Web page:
The plenary sessions of the meeting are signaled not only audibly with chimes but by dimming the lights, particularly in other areas of the ballroom. But in this conference they're going nearly to black and for extended periods of time. A bit difficult for those of us who, for various reasons, wind up in the adjacent vendor area near the only available wall outlets. (For my part it's been to complete the graphics for a description of the Smart Grid for a colleague's green building textbook.)

The other fellow at my table had the solution: his laptop has a built-in LED to illuminate the keyboard. What a great idea.

Grid-Interop 2010

Today is the third (or for some folks the fourth) day of Grid-Interop 2010 here in Chicago. My second Grid-Interop, though I gather it's the fourth. Last year's event featured the kickoff of NIST's Smart Grid Interoperability Panel, which brought a number of new folks and organizations into the Smart Grid development effort.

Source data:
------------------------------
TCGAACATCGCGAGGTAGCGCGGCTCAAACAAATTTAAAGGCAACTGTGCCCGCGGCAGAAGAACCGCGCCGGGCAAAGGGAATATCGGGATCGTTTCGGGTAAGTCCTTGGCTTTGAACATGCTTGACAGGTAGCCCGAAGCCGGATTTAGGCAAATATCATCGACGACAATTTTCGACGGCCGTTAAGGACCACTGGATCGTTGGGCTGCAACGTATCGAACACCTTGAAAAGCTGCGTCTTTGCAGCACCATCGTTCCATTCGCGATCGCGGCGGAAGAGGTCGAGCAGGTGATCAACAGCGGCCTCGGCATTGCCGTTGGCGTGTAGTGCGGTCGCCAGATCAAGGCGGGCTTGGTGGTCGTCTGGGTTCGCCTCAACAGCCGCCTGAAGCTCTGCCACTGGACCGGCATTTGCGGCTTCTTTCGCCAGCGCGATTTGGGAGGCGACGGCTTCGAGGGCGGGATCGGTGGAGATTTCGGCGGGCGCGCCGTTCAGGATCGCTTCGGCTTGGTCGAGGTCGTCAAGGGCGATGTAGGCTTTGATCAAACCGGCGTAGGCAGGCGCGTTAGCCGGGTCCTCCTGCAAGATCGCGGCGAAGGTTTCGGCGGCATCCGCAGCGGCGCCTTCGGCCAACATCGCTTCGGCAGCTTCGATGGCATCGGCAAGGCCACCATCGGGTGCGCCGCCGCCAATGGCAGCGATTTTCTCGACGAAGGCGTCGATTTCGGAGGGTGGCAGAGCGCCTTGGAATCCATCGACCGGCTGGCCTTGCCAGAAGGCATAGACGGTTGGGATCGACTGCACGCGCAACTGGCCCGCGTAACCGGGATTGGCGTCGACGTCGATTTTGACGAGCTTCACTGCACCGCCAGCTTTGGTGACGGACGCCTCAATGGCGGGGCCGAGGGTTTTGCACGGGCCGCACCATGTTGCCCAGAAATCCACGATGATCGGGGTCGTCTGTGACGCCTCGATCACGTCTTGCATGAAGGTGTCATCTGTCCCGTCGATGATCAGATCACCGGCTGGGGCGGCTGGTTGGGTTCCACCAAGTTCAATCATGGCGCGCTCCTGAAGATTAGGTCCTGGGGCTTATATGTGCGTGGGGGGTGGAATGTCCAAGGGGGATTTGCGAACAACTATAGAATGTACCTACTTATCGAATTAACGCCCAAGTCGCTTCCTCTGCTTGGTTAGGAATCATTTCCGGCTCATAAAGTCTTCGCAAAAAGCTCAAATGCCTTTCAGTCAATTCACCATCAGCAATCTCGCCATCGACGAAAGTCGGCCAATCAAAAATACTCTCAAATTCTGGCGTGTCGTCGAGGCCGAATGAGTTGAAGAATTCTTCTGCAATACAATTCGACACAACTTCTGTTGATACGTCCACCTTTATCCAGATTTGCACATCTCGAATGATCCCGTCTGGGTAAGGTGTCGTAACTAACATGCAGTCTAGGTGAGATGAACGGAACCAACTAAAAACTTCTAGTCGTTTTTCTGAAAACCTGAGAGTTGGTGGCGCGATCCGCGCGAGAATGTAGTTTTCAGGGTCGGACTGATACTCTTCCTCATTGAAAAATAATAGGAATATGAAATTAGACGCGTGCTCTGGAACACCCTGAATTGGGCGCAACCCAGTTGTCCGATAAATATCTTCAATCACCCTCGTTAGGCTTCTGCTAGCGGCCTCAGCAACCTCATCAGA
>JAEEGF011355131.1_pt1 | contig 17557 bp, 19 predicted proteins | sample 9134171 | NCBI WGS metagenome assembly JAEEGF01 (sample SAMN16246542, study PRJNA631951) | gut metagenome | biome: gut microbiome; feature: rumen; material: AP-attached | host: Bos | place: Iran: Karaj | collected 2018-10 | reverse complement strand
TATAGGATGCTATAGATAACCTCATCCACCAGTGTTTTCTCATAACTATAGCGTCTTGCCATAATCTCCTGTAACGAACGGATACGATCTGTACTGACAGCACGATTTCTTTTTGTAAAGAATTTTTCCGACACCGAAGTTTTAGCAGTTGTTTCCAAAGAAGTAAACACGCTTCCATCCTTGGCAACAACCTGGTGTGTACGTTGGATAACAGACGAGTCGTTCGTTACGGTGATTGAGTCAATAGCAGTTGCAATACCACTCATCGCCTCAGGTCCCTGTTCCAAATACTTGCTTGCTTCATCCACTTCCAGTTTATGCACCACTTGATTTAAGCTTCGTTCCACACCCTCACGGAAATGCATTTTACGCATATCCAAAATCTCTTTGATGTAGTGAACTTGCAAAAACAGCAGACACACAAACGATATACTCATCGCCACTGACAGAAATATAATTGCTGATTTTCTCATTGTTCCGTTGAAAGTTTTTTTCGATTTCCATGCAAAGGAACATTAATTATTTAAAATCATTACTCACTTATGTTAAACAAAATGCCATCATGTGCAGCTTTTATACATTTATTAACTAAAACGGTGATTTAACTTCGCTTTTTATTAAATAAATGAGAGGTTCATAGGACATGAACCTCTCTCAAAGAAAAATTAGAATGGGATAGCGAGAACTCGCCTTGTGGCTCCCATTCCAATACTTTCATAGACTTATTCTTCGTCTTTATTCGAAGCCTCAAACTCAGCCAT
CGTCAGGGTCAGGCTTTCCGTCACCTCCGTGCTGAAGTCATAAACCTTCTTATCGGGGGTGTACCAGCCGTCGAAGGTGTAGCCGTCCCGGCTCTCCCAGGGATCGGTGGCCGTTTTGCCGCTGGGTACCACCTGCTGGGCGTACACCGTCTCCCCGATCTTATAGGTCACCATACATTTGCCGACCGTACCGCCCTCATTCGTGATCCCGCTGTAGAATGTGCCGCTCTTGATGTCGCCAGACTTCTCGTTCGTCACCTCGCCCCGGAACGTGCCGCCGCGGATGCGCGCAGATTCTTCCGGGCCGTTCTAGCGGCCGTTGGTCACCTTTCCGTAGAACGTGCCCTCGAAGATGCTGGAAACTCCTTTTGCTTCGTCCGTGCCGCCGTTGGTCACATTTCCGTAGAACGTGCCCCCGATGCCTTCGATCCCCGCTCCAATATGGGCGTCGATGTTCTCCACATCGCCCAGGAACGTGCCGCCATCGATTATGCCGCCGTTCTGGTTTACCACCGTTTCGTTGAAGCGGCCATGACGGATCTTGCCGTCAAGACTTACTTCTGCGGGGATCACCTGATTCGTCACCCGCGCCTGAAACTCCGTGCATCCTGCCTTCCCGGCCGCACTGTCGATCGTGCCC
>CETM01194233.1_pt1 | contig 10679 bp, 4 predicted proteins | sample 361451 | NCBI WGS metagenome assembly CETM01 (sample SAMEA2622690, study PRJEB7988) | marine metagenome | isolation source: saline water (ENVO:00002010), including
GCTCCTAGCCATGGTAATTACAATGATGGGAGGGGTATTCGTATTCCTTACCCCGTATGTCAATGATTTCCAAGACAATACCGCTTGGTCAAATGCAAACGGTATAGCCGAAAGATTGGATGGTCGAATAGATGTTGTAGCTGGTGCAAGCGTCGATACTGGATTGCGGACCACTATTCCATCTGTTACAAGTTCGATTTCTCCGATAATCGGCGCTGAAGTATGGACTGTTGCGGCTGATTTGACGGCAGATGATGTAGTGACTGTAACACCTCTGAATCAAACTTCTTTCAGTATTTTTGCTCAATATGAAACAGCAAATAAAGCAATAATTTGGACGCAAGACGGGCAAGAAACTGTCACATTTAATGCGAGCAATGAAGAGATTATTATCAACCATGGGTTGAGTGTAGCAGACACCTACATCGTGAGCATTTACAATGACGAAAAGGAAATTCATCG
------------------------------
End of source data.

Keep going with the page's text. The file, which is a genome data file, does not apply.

The numbers keep growing: it was announced Tuesday that we now have 1750 members and 634 organizations involved, 10% from outside the U.S. It seems we have a quite significant number of members from Japan, with the possibility that in some specific areas Japan may be a little further along than the SGIP, but to at least one member from Japan I had to explain the ANSI consensus-building standards process, which includes representation by various areas of the industry -- it is easier to move faster without such a process. One hopes those a little further down the road can share their experiences that we might learn from them.